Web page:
• Encourage idea sharing. Run meetings that encourage participation and strengthens the team. Keep the group focused on outcomes and goals.
  • Identify employees’ unique abilities. Communicate that some people will prosper in jobs that cause others to stagnate. Encourage all employees to recognize where they shine, not just the superstars.
  • Use assessments to identify strengths and gaps in the team. There are tools to help employees communicate more effectively with each other as well as tools to develop a roadmap based on the expectations between management and employees.
  • Hire the right people. No amount of training will make a reluctant employee a rock star for you. Screen candidates carefully and stop wasting resources when trying to reform mistakes.
  • Get “buy-in” on the goals, visions, and reasons. When you tell people what to do without them knowing the motivation behind it, you will find yourself in arm-wrestling matches. Explain what your needs are in a situation and get them to help you decide the best way of accomplishing those goals.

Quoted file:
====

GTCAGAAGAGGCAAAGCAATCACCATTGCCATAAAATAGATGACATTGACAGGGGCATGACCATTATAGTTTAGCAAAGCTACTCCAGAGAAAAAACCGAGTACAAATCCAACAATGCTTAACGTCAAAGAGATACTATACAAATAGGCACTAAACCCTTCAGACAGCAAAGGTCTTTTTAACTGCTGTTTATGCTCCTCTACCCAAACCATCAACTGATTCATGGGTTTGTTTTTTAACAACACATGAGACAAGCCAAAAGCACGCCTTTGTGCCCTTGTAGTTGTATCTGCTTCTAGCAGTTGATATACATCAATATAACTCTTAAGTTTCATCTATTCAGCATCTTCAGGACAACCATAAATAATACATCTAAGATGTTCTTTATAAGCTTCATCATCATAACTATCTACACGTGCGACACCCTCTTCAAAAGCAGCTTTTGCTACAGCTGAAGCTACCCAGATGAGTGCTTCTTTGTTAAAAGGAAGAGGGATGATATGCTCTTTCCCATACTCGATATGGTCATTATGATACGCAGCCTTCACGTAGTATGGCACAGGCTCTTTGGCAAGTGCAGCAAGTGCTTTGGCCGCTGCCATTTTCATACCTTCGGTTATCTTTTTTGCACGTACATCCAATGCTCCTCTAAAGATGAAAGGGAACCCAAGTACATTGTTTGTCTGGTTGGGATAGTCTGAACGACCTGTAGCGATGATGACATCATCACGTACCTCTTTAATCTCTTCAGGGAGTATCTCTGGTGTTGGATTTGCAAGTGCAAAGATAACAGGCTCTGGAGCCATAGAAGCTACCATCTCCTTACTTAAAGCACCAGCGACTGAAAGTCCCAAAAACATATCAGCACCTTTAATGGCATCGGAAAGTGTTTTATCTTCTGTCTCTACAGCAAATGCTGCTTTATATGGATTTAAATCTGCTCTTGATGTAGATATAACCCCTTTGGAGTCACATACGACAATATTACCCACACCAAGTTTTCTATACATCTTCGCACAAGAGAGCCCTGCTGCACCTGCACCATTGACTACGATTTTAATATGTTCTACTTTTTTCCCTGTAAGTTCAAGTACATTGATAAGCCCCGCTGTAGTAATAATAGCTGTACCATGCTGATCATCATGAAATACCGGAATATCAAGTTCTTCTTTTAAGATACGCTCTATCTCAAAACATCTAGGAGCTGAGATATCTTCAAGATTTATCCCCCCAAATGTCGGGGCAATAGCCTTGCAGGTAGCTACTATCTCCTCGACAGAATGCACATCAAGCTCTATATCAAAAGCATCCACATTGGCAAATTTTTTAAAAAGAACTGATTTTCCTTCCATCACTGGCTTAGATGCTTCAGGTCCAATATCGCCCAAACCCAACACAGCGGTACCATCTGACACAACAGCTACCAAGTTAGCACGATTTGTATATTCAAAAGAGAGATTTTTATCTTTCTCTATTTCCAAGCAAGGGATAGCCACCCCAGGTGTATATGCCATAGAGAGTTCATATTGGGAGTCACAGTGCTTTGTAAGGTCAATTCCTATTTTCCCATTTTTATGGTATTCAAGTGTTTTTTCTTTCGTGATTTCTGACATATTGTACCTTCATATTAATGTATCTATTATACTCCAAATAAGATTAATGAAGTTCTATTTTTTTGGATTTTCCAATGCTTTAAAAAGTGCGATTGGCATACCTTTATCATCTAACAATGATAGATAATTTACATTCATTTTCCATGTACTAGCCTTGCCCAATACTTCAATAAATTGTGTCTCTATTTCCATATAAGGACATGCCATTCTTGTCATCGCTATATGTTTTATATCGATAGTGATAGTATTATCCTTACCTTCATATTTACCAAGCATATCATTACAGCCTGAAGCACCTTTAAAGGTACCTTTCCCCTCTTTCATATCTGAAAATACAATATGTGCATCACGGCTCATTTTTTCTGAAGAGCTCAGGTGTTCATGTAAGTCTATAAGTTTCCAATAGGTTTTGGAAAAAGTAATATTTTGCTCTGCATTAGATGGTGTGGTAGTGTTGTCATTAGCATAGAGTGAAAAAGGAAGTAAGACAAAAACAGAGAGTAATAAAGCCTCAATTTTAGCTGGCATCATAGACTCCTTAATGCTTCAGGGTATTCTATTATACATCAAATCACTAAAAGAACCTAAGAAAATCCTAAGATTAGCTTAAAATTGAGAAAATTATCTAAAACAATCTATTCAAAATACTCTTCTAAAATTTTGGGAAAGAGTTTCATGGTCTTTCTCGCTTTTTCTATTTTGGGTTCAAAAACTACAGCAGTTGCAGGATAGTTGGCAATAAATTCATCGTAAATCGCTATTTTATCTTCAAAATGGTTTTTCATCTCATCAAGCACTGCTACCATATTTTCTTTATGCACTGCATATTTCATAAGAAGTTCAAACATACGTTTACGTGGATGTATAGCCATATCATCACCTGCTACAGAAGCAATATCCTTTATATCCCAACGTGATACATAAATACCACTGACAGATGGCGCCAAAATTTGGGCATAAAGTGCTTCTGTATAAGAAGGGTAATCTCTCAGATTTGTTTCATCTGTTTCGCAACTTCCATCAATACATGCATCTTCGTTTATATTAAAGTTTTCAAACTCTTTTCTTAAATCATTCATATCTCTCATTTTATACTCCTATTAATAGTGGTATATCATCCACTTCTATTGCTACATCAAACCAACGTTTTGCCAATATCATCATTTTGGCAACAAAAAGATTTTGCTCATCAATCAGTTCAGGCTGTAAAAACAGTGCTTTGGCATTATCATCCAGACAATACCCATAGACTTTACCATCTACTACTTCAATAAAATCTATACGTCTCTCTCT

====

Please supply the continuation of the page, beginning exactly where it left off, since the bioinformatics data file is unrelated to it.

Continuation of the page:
• Admit your mistakes. Demonstrate this as a sign of strength and expect the same from them. Establish a no judgment policy so everyone can benefit from the learning opportunity (See no. 2 on the list).
  • Help employees find the jobs that they both enjoy and will meet the needs of the organization. By identifying their unique abilities, they will be more motivated to perform their jobs well.
  • Manage your time well. Delegating and outsourcing are not a sign of incompetence. It is recognition that someone may be able to do it better than you or that it is simply not the best use of your time.  

3 Leadership Skills Critical for Driving Change

In keeping with the focus on leadership, I’d like to share the following article written by Brent Gleeson, Keynote Speaker and Leadership Coach, published in on August 16, 2016.  This article proides some key takeaways from the book “Change the Culture, Change the Game” authored by Roger Connors and Tom Smith on the skills leaders need for improing organizational culture to drive better results.

All organizations experience periods of much-needed culture change in order to achieve the results they need to grow, compete and win. Changing or improving the culture of a company or team requires focus, accountability and consistency. And it must be led from the top. Without total and complete buy-in from the senior leadership team the desired culture will fail to be achieved.